How to Spark and Harness Ultra-Productive Creative Conflict


Become an Indispensable Creative Collaborator


Lesson Info

How to Spark and Harness Ultra-Productive Creative Conflict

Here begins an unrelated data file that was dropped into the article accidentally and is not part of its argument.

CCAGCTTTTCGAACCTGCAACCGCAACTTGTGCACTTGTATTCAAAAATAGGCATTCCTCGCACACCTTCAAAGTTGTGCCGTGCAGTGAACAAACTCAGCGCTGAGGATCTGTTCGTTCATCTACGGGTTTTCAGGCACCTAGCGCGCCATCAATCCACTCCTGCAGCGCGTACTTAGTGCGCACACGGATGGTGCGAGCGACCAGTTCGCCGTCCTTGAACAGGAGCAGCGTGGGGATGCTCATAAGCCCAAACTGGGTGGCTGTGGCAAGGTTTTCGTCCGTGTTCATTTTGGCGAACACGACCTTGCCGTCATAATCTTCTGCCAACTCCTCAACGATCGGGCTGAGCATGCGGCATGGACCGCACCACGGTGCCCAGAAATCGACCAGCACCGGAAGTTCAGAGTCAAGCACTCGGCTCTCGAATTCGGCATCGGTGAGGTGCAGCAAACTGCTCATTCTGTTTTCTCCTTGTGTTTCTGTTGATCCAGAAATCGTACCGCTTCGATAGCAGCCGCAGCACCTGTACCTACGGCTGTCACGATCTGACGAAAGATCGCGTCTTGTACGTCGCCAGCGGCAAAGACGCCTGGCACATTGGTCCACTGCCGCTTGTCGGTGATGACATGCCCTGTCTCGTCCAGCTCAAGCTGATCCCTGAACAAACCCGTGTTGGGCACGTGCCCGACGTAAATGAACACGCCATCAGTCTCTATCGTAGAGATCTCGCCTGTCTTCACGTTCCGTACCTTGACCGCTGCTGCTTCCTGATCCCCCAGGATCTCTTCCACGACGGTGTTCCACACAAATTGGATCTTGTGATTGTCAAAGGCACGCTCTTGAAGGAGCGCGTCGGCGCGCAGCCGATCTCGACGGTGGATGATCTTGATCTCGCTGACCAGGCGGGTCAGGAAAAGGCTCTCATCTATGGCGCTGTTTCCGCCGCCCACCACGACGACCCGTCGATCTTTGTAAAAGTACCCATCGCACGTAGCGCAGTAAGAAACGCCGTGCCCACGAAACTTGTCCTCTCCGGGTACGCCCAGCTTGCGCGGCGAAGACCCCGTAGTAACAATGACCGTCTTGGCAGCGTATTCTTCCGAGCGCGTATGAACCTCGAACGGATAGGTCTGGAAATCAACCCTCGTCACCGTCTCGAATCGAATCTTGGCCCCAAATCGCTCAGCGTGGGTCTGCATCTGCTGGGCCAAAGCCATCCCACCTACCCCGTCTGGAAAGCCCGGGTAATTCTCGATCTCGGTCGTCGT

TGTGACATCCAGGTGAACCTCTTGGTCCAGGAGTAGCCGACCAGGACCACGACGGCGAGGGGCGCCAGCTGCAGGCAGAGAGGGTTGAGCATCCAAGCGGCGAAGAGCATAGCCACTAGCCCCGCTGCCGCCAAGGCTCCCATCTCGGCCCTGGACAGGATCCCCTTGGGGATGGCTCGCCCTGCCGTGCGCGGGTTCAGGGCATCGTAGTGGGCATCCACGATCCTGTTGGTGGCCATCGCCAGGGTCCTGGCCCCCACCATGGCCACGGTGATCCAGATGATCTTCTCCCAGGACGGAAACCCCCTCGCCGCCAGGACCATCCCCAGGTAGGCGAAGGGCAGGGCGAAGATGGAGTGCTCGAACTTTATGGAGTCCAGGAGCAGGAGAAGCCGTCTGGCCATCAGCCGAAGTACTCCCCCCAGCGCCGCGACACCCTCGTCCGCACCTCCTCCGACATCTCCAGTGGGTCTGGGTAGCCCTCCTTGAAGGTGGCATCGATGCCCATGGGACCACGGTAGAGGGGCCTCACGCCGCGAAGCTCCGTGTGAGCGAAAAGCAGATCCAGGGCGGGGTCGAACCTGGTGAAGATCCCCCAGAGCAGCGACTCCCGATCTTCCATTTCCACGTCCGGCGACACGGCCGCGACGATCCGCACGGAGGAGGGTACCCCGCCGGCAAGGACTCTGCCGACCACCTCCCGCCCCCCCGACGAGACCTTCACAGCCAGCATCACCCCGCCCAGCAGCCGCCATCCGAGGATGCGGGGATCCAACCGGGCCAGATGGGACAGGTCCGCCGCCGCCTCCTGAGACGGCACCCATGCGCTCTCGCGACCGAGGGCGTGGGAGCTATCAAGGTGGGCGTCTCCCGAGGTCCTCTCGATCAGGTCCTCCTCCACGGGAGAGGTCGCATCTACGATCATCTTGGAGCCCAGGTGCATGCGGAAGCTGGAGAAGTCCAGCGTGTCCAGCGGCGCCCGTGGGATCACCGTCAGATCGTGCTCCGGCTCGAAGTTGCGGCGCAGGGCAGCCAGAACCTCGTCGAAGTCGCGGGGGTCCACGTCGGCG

Conflict, an intellectual conflict, is actually good for the creative process. And how do we spark it, how do we harness it in a way that doesn't turn us into the kind of people that no one wants to work with? How do we do this effectively so that we can sort of elevate our game rather than be the kind of person that no one wants to work with? Imagine a bicycle shop in 1902. 1902, you're wearing, you know, a pocket chain, the little pocket watch, got one of those sun umbrellas. You're walking down the road in Dayton, Ohio. I don't know how they dressed in 1902. Everyone has a sun umbrella and a pocket watch I think. You're walking down the road, Dayton, Ohio, 1902. And you walk past a bicycle shop. You just passed the ice cream shop, and you just passed, you know, a couple of nice people whistling as they go by, someone's happy, and then you hear this strange sound coming out the windows of the bike shop, and it's screaming. And it's not screaming like someone's getting murdered, it's ...